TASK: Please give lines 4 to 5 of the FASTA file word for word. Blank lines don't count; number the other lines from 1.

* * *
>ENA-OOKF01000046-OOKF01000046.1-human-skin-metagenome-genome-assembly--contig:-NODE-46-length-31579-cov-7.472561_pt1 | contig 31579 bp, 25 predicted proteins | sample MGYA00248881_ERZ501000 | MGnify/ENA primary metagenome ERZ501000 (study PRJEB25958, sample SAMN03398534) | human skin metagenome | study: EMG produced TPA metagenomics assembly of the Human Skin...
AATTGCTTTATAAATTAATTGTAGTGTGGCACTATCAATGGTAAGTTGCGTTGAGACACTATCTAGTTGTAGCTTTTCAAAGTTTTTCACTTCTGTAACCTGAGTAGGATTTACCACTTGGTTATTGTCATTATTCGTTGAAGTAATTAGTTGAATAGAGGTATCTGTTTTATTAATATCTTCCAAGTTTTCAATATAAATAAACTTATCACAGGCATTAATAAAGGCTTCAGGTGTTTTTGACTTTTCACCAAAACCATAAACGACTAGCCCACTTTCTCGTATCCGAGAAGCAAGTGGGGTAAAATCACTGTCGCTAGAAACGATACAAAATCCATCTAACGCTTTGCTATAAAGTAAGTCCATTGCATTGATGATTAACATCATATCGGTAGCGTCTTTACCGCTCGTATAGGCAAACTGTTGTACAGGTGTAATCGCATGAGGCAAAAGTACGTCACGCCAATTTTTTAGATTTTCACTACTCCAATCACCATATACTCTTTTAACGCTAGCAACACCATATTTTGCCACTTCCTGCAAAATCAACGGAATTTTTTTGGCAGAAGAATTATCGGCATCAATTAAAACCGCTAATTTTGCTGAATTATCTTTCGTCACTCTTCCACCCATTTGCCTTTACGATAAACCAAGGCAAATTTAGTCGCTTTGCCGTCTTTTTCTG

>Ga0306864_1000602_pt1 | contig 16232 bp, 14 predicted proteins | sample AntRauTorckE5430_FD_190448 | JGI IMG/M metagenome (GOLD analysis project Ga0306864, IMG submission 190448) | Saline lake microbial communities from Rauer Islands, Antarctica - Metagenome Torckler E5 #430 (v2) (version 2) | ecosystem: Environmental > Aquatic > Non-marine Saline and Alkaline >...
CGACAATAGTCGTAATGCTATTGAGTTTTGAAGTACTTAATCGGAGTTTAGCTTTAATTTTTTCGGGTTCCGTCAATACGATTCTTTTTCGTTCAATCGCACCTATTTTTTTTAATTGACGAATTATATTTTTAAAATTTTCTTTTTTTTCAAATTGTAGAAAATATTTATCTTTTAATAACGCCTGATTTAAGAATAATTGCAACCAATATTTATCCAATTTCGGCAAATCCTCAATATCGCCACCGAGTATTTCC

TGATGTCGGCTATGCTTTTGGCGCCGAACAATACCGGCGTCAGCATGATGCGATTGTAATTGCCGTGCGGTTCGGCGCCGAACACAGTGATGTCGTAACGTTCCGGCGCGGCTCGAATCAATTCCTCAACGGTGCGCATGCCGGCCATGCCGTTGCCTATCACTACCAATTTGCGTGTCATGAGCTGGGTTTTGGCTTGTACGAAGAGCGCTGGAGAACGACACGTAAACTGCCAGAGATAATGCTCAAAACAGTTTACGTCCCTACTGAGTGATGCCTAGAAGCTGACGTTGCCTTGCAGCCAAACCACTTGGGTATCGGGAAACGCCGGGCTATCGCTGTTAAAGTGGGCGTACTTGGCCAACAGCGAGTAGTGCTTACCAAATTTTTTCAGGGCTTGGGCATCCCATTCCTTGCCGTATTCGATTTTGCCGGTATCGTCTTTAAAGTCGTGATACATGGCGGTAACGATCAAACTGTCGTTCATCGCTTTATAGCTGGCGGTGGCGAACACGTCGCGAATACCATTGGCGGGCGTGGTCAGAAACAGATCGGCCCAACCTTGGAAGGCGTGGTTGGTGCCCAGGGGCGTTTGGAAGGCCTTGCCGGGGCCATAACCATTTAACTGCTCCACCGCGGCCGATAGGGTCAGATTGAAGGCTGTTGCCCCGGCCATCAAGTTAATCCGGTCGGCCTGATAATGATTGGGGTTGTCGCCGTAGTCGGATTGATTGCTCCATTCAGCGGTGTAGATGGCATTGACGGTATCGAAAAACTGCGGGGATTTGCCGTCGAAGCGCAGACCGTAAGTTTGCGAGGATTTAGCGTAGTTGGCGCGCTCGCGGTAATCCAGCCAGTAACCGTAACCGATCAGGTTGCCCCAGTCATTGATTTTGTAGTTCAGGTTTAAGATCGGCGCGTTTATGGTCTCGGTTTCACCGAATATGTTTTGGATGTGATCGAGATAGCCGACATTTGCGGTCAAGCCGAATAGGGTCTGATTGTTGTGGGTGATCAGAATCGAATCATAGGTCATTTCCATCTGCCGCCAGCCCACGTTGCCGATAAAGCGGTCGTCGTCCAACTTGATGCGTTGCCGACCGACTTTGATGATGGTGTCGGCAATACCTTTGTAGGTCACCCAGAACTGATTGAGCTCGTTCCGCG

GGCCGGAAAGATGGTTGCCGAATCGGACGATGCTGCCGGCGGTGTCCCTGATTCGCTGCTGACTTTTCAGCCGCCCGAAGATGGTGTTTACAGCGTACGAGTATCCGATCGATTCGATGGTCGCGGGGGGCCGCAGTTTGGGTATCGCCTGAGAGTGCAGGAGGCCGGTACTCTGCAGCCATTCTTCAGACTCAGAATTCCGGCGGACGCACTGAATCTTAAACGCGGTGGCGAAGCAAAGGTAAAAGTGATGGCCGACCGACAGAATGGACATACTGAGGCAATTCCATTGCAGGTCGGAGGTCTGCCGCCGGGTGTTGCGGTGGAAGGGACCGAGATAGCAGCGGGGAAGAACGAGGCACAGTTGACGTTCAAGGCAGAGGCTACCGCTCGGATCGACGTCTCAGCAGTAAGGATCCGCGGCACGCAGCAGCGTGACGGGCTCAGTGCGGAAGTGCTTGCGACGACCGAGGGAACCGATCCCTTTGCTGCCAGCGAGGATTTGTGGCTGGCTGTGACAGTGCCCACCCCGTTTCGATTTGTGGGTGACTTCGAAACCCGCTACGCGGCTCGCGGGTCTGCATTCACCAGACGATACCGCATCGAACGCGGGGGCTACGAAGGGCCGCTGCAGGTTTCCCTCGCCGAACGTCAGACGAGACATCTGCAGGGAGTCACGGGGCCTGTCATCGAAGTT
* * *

CGACAATAGTCGTAATGCTATTGAGTTTTGAAGTACTTAATCGGAGTTTAGCTTTAATTTTTTCGGGTTCCGTCAATACGATTCTTTTTCGTTCAATCGCACCTATTTTTTTTAATTGACGAATTATATTTTTAAAATTTTCTTTTTTTTCAAATTGTAGAAAATATTTATCTTTTAATAACGCCTGATTTAAGAATAATTGCAACCAATATTTATCCAATTTCGGCAAATCCTCAATATCGCCACCGAGTATTTCC

TGATGTCGGCTATGCTTTTGGCGCCGAACAATACCGGCGTCAGCATGATGCGATTGTAATTGCCGTGCGGTTCGGCGCCGAACACAGTGATGTCGTAACGTTCCGGCGCGGCTCGAATCAATTCCTCAACGGTGCGCATGCCGGCCATGCCGTTGCCTATCACTACCAATTTGCGTGTCATGAGCTGGGTTTTGGCTTGTACGAAGAGCGCTGGAGAACGACACGTAAACTGCCAGAGATAATGCTCAAAACAGTTTACGTCCCTACTGAGTGATGCCTAGAAGCTGACGTTGCCTTGCAGCCAAACCACTTGGGTATCGGGAAACGCCGGGCTATCGCTGTTAAAGTGGGCGTACTTGGCCAACAGCGAGTAGTGCTTACCAAATTTTTTCAGGGCTTGGGCATCCCATTCCTTGCCGTATTCGATTTTGCCGGTATCGTCTTTAAAGTCGTGATACATGGCGGTAACGATCAAACTGTCGTTCATCGCTTTATAGCTGGCGGTGGCGAACACGTCGCGAATACCATTGGCGGGCGTGGTCAGAAACAGATCGGCCCAACCTTGGAAGGCGTGGTTGGTGCCCAGGGGCGTTTGGAAGGCCTTGCCGGGGCCATAACCATTTAACTGCTCCACCGCGGCCGATAGGGTCAGATTGAAGGCTGTTGCCCCGGCCATCAAGTTAATCCGGTCGGCCTGATAATGATTGGGGTTGTCGCCGTAGTCGGATTGATTGCTCCATTCAGCGGTGTAGATGGCATTGACGGTATCGAAAAACTGCGGGGATTTGCCGTCGAAGCGCAGACCGTAAGTTTGCGAGGATTTAGCGTAGTTGGCGCGCTCGCGGTAATCCAGCCAGTAACCGTAACCGATCAGGTTGCCCCAGTCATTGATTTTGTAGTTCAGGTTTAAGATCGGCGCGTTTATGGTCTCGGTTTCACCGAATATGTTTTGGATGTGATCGAGATAGCCGACATTTGCGGTCAAGCCGAATAGGGTCTGATTGTTGTGGGTGATCAGAATCGAATCATAGGTCATTTCCATCTGCCGCCAGCCCACGTTGCCGATAAAGCGGTCGTCGTCCAACTTGATGCGTTGCCGACCGACTTTGATGATGGTGTCGGCAATACCTTTGTAGGTCACCCAGAACTGATTGAGCTCGTTCCGCG